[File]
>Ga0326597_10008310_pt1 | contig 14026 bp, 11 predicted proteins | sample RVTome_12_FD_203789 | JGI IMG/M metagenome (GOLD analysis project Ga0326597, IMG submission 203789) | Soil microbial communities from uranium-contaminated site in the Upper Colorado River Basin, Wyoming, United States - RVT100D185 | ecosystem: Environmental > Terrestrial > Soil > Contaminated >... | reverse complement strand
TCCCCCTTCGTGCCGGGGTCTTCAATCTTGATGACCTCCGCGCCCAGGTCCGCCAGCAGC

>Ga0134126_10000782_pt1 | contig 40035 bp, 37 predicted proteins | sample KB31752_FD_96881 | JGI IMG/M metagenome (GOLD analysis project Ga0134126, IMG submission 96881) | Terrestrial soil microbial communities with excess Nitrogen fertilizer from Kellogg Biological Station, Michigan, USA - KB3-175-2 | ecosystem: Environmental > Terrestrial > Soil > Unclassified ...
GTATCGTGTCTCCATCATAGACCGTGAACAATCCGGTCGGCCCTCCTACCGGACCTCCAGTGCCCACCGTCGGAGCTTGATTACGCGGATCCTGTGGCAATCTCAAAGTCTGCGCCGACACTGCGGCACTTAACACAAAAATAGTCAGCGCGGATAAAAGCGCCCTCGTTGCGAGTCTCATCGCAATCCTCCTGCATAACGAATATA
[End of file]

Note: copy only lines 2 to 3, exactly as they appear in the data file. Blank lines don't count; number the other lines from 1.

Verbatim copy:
TCCCCCTTCGTGCCGGGGTCTTCAATCTTGATGACCTCCGCGCCCAGGTCCGCCAGCAGC

>Ga0134126_10000782_pt1 | contig 40035 bp, 37 predicted proteins | sample KB31752_FD_96881 | JGI IMG/M metagenome (GOLD analysis project Ga0134126, IMG submission 96881) | Terrestrial soil microbial communities with excess Nitrogen fertilizer from Kellogg Biological Station, Michigan, USA - KB3-175-2 | ecosystem: Environmental > Terrestrial > Soil > Unclassified ...